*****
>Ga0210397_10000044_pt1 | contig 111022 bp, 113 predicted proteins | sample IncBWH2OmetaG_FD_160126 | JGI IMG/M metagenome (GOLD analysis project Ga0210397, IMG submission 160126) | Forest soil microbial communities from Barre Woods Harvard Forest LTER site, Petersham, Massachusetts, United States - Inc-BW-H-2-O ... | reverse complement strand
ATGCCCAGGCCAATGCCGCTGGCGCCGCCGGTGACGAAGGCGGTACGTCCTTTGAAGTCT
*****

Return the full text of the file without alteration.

>Ga0210397_10000044_pt1 | contig 111022 bp, 113 predicted proteins | sample IncBWH2OmetaG_FD_160126 | JGI IMG/M metagenome (GOLD analysis project Ga0210397, IMG submission 160126) | Forest soil microbial communities from Barre Woods Harvard Forest LTER site, Petersham, Massachusetts, United States - Inc-BW-H-2-O ... | reverse complement strand
ATGCCCAGGCCAATGCCGCTGGCGCCGCCGGTGACGAAGGCGGTACGTCCTTTGAAGTCT